Thursday, 27 August 2009

Communist Chinese Denounce Dalai Lama Visit to Taiwan

Written by 

Dalai LamaRepublic of China (ROC) President Ma Ying-jeou has approved a visit to Taiwan by the Dalai Lama - the exiled Tibetan Buddhist religious leader — scheduled for August 31 to September 4.

"We have decided to [approve] the Dalai Lama's visit to pray for the souls of the deceased and seek blessings for the survivors of the typhoon," Ma told reporters in central Nantou county on August 27. The Dalai Lama was awarded the Nobel Peace Prize on October 5, 1989, 30 years after a failed uprising against the communist Chinese invaders forced him into exile. His current home base is in Dharamshala, in northern India.

Ma's spokesman Wang Yu-chi told the press that the visit will be "based on humanitarian and religious considerations which should not hurt cross-strait ties." The phrase "cross-strait ties" refers to the ROC's relations with the communist Chinese government on the mainland.

The Dalai Lama was invited to Taiwan by seven mayors and magistrates who are members of the opposition Democratic Progressive Party (DPP), which advocates a sovereign and independent Republic of China on Taiwan. President Ma is a member of the ROC's Kuomintang (KMT) party, which has since the election of Ma in May 2008 engaged in a more relaxed foreign policy with Bejing. Prior to Ma's election, Taiwan under DPP rule had taken a tougher stance against the communist mainland, asserting the ROC's status as an independent nation. Beijing considers Taiwan to be an integral political entity of China.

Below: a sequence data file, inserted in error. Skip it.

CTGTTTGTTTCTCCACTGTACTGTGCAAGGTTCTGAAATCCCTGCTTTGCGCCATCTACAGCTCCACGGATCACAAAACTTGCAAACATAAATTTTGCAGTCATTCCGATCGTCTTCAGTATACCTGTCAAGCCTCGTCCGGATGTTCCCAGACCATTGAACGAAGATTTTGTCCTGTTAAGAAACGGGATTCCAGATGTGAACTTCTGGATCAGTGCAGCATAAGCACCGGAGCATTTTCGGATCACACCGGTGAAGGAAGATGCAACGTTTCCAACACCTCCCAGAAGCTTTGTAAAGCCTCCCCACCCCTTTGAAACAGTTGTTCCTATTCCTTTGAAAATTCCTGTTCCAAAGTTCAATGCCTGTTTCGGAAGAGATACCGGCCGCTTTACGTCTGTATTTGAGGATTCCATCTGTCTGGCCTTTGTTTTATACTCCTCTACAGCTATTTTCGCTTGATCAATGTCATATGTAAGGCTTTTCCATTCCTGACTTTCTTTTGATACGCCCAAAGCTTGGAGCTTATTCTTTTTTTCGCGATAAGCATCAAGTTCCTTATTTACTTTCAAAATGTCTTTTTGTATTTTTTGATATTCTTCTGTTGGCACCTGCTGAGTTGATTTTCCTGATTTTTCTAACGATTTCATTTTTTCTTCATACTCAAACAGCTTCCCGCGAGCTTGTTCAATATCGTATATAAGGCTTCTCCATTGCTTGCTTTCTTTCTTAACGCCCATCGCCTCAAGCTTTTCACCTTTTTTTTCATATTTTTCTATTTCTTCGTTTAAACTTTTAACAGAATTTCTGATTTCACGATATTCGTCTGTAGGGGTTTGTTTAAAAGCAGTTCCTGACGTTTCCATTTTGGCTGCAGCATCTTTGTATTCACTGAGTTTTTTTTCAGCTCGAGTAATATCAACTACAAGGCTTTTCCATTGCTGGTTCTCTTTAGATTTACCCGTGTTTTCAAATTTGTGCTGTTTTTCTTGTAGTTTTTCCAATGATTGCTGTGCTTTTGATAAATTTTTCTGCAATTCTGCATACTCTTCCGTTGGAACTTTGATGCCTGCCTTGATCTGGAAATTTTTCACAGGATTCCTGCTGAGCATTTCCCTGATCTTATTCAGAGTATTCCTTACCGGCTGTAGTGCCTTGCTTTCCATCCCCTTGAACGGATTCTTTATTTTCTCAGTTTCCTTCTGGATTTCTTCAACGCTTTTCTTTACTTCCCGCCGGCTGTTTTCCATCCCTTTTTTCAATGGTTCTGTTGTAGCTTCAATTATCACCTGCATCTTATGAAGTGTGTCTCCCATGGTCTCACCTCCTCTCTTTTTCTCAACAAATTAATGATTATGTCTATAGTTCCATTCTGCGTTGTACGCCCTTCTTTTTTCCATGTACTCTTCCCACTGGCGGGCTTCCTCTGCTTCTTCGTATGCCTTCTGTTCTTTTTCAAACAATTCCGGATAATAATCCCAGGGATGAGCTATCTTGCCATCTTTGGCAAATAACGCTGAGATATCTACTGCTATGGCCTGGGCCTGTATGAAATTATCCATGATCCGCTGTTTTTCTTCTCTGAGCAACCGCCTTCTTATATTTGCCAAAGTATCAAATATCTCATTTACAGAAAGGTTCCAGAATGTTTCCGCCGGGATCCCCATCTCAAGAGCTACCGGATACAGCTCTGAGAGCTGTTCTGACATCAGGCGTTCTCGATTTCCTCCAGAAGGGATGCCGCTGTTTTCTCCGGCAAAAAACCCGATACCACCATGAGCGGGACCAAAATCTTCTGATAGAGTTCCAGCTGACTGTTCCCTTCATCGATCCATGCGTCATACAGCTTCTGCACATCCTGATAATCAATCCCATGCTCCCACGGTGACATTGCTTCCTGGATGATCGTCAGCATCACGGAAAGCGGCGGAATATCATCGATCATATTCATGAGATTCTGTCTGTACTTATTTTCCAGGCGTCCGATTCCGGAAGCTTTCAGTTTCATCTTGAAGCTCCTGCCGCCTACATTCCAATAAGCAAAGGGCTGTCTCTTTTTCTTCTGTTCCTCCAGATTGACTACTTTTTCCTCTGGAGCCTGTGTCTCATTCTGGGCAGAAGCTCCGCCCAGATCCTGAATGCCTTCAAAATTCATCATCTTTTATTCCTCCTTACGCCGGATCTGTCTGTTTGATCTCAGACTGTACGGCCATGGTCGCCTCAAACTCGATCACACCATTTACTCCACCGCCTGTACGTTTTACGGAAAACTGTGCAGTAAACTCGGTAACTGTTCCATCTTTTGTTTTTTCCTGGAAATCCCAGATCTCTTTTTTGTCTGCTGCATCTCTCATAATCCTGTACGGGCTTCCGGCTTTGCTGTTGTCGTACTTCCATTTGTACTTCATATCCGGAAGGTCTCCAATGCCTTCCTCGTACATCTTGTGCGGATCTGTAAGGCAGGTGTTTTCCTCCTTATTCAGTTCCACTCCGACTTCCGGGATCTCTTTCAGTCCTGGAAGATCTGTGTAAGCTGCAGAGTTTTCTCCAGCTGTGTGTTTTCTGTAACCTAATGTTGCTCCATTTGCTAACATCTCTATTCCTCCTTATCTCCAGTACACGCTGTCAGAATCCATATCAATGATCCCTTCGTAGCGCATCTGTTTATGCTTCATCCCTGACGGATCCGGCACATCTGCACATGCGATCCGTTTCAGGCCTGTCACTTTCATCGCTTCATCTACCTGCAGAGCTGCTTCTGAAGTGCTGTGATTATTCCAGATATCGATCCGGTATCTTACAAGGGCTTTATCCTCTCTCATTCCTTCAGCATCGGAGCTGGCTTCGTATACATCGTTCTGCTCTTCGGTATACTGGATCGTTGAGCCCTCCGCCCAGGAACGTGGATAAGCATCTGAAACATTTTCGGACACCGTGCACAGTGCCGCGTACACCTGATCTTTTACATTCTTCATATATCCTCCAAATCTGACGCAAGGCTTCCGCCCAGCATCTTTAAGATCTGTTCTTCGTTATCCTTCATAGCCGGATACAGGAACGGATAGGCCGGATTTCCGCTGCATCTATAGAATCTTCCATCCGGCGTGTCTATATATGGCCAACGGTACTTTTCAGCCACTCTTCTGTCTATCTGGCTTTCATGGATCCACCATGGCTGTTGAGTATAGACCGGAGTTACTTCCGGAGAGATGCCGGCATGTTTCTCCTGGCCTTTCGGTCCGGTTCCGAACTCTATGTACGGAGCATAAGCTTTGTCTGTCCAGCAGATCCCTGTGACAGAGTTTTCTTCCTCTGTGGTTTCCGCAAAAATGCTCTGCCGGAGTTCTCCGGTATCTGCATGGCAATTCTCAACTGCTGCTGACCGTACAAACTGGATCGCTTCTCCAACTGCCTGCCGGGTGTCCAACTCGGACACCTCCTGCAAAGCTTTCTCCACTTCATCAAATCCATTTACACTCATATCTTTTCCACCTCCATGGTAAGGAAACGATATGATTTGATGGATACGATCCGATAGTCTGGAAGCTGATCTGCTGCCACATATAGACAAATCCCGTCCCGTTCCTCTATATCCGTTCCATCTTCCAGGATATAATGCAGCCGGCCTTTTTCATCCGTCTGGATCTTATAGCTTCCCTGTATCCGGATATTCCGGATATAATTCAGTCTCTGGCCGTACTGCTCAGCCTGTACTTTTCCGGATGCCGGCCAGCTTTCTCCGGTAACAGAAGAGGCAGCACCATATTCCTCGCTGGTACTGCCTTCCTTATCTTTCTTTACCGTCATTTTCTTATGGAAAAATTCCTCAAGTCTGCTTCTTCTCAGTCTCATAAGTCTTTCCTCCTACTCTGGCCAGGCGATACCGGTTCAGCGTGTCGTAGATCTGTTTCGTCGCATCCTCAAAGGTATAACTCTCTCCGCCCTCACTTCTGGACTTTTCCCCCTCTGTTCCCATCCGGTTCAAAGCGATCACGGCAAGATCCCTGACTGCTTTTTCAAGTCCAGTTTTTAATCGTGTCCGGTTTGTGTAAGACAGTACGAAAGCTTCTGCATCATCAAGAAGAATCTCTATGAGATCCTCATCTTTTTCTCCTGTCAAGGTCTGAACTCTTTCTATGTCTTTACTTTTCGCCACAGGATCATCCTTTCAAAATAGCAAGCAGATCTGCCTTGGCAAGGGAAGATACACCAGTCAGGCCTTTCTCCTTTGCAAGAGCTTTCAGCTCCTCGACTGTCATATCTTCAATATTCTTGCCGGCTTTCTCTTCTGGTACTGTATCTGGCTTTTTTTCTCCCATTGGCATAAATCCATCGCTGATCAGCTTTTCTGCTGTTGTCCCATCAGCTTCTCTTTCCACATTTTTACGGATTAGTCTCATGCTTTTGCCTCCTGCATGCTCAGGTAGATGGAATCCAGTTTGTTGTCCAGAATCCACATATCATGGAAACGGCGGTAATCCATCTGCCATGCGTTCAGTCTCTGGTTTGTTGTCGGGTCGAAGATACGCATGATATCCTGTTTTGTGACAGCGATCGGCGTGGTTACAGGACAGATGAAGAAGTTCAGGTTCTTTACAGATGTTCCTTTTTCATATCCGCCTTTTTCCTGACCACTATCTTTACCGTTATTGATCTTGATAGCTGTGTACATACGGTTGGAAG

On the same day as Ma's announcement, Taiwan's government confirmed that 543 people were killed and 117 were missing after Typhoon Morakot struck the island nation on August 8. AFP news cited Ma as stating that the amount of damage caused by Morakot was more severe than a 1959 typhoon that killed 667 people and left around 1,000 missing.

AFP also observed that, because the mainland Chinese government has accused the Dalai Lama of trying to separate Tibet from China, Beijing reacts angrily to any country or territory hosting the him. The world-famous spiritual leader has made two prior visits to Taiwan, the first in 1997 and then again in 2001.

The announcement of the Dalai Lama's visit to Taiwan had scarcely been made when the mainland communist government voiced its objections.

In its August 27 report, Xinhua, the official press agency of the communist govcernment, quoted China's Taiwan Affairs Bureau spokeman as stating: "The Dalai Lama is not a pure religious figure.... Under the pretext of religion, he has all along been engaged in separatist activities."

In Chinese government parlance, "separatist activities" can mean any assertion of sovereignty for regions occupied or threatened by the communist regime in Bejing.

The Bejing spokesman continued: "When people from all sectors on the mainland are lending a hand to help Taiwan reconstruct and overcome the typhoon disaster quickly, some DPP members have taken the chance to plot the Dalai Lama's visit to Taiwan." He continued: "Obviously this is not for the sake of disaster relief. It's an attempt to sabotage the hard-earned good situation in cross-Strait relations."